From declarations to the recognition of volunteering experiences
What is the future holding for volunteering?
The European Year of Volunteering is slowly coming to its end but will there be any practical outcomes from it? Indeed it seems so, considering the fact that thanks to its promotion during the year volunteering has now been highly placed into the agenda. During the past two months several important documents were adopted by different stakeholders and all of them highlighted the role of volunteering in contemporary societies.
This topic was addressed very strongly during the “II Youth Convention on Volunteering” where during the Stakeholders’ Conference, the declaration “The Rights of the Volunteer - Declaration on the Need of a rights-based approach towards Volunteering” was adopted on the 8th of September 2011 in the European Parliament in Brussels. The declaration emphasizes the importance of a rich-based approach towards volunteering. What does that mean? It means that acknowledging the diversity of volunteering across Europe is important to ensure proper environment for volunteers across the continent accompanied by a supportive infrastructure that recognizes the value of their engagement.
The Declaration also defines some common challenges in volunteering like the lack of common standards, the unsustainable funds for NGOs and the lack of supporting structures. What is recommended then? The “Charter on the Rights and Responsibilities of the Volunteers” should be adopted and awareness about volunteering should be raised in order to improve the legal framework on volunteering. The same approach is seen in the EU Commission’s “Communication on EU Policies and Volunteering: Recognizing and Promoting Cross-border Voluntary Activities in the EU” adopted on the 20th of September 2011, which has a slightly broader analysis of the situation of volunteers in Europe. Also, the declaration of the 12th UYD in Mollina, under the title “Let’s keep on volunteering for global development”, highlights the importance of volunteering in reaching the Millennium Development Goals. Finally, the “Conclusions on role of volunteering” adopted by the Council of EU on the 3rd of October also puts volunteering in the spotlight as an expression of active citizenship in all areas of social life.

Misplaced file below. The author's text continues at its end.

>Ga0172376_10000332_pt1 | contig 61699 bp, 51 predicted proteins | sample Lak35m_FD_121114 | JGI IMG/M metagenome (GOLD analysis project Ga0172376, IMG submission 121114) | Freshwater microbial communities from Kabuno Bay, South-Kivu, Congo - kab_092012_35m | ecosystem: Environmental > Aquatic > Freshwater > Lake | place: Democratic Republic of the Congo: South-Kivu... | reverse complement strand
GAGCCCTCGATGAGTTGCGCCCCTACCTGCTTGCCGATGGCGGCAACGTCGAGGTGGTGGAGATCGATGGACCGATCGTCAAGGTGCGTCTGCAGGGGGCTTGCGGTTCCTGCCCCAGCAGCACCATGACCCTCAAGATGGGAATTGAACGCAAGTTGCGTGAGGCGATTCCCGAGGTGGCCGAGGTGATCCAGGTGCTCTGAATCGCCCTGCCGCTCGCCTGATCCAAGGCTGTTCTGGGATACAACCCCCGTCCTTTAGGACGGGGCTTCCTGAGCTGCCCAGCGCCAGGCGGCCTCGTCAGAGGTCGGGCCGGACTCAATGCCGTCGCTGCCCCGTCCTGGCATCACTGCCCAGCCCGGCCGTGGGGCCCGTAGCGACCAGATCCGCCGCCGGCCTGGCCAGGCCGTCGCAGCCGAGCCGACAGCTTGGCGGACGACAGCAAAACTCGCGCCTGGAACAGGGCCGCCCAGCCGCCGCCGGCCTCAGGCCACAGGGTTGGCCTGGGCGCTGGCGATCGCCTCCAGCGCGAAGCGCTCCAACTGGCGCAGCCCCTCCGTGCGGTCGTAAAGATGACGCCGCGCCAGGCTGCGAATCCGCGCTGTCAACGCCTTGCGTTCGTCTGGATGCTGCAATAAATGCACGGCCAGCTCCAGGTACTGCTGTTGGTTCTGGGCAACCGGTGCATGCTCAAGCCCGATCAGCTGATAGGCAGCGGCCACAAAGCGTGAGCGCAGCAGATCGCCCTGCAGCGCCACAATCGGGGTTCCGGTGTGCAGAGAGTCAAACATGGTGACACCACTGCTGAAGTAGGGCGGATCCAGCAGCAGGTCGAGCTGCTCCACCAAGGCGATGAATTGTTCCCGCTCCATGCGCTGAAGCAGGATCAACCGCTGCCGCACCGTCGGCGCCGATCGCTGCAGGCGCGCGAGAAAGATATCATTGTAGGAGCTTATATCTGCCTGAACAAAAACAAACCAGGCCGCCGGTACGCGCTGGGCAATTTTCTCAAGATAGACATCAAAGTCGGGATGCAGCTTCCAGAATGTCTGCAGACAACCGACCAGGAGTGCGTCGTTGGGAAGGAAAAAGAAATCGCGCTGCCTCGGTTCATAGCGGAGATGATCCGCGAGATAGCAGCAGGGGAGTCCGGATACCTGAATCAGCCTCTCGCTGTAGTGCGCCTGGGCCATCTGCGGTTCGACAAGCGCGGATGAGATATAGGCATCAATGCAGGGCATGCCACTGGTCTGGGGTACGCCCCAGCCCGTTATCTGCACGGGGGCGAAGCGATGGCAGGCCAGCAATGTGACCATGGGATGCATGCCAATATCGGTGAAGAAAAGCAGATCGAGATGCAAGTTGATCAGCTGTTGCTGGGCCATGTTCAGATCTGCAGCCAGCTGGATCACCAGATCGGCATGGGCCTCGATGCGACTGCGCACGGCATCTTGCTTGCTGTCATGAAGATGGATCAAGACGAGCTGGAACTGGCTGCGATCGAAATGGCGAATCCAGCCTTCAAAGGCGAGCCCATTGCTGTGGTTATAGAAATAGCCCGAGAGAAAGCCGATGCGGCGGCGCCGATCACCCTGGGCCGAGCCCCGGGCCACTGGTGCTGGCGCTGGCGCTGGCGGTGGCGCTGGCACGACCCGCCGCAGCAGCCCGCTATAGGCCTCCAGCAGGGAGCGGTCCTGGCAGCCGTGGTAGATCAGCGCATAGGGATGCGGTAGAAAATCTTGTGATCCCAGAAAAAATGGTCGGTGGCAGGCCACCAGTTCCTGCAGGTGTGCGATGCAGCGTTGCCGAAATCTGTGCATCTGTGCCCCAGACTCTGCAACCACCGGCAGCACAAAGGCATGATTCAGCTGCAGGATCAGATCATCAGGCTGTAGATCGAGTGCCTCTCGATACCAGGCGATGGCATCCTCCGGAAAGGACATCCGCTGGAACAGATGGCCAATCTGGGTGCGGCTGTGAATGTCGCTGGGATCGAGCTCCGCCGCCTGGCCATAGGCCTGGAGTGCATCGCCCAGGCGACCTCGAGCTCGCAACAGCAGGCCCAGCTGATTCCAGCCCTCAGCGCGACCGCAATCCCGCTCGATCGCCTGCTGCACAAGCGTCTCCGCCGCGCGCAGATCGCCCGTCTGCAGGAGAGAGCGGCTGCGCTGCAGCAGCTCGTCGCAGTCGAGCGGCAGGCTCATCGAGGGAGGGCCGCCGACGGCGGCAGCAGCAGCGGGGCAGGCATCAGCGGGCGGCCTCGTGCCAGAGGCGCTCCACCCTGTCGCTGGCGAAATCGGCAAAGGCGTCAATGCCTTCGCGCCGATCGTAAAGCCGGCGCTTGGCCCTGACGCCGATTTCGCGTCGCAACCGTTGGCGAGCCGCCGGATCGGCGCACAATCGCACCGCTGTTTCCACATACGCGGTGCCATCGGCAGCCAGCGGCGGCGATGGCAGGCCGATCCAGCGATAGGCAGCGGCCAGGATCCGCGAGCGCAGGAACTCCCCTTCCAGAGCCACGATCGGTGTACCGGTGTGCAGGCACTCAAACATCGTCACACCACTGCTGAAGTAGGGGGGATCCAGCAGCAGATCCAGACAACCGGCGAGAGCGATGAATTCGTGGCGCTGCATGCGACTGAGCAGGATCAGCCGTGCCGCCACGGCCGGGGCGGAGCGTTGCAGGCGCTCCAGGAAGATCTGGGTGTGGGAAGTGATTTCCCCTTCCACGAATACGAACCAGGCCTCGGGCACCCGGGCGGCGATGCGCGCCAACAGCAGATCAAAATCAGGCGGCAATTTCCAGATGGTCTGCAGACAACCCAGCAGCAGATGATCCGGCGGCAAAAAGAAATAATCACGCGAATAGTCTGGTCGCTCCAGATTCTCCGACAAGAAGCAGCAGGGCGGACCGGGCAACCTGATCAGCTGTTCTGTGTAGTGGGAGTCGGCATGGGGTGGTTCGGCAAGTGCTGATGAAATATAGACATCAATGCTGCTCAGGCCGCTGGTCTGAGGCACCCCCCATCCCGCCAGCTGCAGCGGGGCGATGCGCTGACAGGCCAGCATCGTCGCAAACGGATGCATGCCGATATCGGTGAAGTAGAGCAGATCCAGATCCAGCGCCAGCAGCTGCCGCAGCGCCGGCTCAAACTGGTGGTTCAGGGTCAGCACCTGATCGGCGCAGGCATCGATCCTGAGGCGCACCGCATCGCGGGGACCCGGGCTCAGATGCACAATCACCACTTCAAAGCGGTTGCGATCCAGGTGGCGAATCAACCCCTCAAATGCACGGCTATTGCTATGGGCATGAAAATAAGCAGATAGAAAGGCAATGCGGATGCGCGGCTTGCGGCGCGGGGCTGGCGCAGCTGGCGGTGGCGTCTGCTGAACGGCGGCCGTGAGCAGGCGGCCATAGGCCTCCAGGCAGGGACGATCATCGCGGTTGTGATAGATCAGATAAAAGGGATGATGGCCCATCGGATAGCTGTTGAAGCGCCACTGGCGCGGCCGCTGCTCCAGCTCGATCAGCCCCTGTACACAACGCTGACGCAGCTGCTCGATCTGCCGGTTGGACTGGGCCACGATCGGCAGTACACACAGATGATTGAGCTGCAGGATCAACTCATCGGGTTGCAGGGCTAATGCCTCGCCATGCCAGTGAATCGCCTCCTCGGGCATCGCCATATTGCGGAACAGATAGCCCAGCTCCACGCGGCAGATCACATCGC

One could wonder if all those documents are something relevant to the actions of volunteers on grass-root level in Europe. Certainly, the recognition of volunteering could be very helpful and could have an impact on the lives of thousands of volunteers, making the decision to volunteer easier to take. Of course it is a long-term process which requires a lot of effort and time. Let’s hope that this atmosphere of celebrating EYV will remain after the 31st of December and only this will show the real impact of such actions.
Newsmail Journalist and Researcher